Motorola Inc launched its two latest PowerPC embedded chips last month. The MPC821 is designed for portable electronics, such as Personal Digital Assistants. It is essentially two chips in one, a regular PowerPC core is bundled with a Communications Processor Module, essentially another RISC processor specifically designed for signal processing applications and peripheral control. Yes that’s right, despite the previous hoo-haa about how good the PowerPC architecture is at signal processing, when it comes to real optimisation, the company still augments its capabilities with extra silicon. The MPC821’s abilities look compelling and one engineer working with Motorola described it as Essentially a 603 and a 68360 rolled into one with a dynamic RAM controller, PCMCIA port, chip select logic and some other stuff thrown in for good measure. The announcement of the chips is bolstered by a statement from Newton, Massachusetts-based Dragon Systems Inc saying the chip will support real-time continuous speech recognition. A Personal Digital Assistant that can handle continuous speech recognition? Nice, assuming that you can cram enough RAM into the machine to store the vocabulary. Mee Ling, vice-president for business development at Dragon, and the executive quoted in the Motorola press release, is not actually committing himself to converting the company’s software for the new chip, although he said he is in discussion with companies interested in building assistants based on the new chip. The PowerPC core of the MPC821 is the kind of stripped-down part seen already in previous embedded parts: there is no floating point unit and it can only issue a single instruction at a time.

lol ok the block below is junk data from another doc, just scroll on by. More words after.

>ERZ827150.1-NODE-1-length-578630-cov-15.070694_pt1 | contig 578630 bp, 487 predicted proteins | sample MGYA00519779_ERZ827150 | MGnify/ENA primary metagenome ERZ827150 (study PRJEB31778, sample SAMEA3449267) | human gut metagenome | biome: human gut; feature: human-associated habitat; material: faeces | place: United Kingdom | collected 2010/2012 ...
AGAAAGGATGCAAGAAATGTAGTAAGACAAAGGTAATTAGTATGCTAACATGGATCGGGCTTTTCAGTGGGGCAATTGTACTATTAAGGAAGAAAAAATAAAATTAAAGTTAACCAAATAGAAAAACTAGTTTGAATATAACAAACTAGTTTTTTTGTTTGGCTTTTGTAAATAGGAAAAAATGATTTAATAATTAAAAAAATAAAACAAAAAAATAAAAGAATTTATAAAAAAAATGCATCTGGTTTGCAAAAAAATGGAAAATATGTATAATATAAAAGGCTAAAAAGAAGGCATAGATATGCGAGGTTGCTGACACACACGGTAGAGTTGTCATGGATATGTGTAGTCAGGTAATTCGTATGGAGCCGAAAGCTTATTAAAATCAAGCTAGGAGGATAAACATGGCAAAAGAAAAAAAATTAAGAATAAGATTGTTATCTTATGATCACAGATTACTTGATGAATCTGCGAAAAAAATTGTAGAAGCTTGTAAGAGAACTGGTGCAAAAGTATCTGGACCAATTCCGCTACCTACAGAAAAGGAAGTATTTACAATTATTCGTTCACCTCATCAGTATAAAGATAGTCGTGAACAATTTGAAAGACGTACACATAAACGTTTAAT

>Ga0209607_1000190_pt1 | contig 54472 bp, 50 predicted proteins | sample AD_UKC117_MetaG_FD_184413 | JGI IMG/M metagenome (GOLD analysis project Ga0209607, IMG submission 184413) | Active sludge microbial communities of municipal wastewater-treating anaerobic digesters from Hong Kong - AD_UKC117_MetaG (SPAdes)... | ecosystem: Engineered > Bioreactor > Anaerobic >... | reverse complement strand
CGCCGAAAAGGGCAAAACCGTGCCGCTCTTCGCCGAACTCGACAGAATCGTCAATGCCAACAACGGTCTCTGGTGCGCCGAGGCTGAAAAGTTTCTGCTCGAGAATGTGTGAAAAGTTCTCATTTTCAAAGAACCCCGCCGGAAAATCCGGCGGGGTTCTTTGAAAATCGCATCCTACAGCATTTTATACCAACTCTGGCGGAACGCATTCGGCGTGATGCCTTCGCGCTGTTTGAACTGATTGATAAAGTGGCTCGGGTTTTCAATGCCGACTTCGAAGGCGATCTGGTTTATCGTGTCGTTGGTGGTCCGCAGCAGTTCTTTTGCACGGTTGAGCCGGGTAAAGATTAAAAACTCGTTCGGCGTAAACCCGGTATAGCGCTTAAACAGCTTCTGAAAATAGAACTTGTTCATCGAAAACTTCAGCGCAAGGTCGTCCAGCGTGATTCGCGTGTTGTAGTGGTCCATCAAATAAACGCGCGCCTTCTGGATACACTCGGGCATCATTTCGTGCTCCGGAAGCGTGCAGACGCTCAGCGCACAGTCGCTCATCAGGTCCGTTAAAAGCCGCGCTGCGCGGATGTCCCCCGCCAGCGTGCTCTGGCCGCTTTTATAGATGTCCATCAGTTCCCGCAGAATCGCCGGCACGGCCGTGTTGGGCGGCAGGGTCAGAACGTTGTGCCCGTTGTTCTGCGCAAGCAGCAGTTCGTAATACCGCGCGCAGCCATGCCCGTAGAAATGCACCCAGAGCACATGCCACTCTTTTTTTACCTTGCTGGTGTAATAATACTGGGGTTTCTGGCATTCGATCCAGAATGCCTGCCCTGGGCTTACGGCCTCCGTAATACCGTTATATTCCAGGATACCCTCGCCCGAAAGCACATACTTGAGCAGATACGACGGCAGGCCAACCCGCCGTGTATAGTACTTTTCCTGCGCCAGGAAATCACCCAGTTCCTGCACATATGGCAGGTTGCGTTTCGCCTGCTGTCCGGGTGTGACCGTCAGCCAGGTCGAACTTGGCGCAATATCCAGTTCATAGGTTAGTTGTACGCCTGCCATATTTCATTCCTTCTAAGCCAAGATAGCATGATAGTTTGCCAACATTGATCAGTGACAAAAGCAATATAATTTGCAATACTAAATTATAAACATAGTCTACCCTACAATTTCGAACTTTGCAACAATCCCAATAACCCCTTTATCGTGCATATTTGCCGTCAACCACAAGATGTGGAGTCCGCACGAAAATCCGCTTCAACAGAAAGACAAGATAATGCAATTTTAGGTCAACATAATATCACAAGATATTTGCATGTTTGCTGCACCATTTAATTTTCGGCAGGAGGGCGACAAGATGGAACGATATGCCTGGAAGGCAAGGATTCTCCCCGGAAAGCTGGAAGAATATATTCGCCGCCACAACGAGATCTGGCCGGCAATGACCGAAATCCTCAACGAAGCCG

However it has a full complement of internal instruction queues, so that it can do branch folding, branch prediction with conditional pre-fetch, but without conditional execution. The PowerPC core is integrated with separate 4Kb data and instruction caches – both two-way set-associative. The company said that it will deliver 33 Dhrystone MIPS at 25MHz and 52 MIPS at 40MHz. The Communications Processor Module includes a simple RISC processor with multiply-accumulate hardware for the signal processor func-tions and a whole heap of input-output functions. Perhaps most important, are the two high-speed serial communications channels that can handle any of several low-layer protocols, such as Loc-alTalk or Ethernet, each channel comes with its own DMA controller. In addition, the Communications Processor Module provides two serial management controllers, a serial peripheral interface and an interprocessor-integrated communications controller. Running at 25MHz and operating at 3.3V, the processor draws 526mW. It is also possible at this clock speed to run the core of the chip at 2.2V, which pulls the requirement down to 300mW. No figures are available for power consumption at 40MHz. As with all other PowerPC embedded processors, the MPC821 comes with the ability to power-down its various functional units. At its deepest sleep level the processor only draws 40 microWatts. Elsewhere on the silicon, the processor has a memory interface which, the company said offers a glueless link to almost any memory device or memory system. The on-board liquid crystal display controller can drive a variety of grey scale and colour panels, while the PC Card controller, compliant with release 2.1 of the PCMCIA’s standard can support two independent slots. The chip is currently sampling in limited quantities with general sampling following this month and full production set for January 1996. No formal pricing has been announced, but the firm is muttering about it costing about $70 in quantities of 10,000.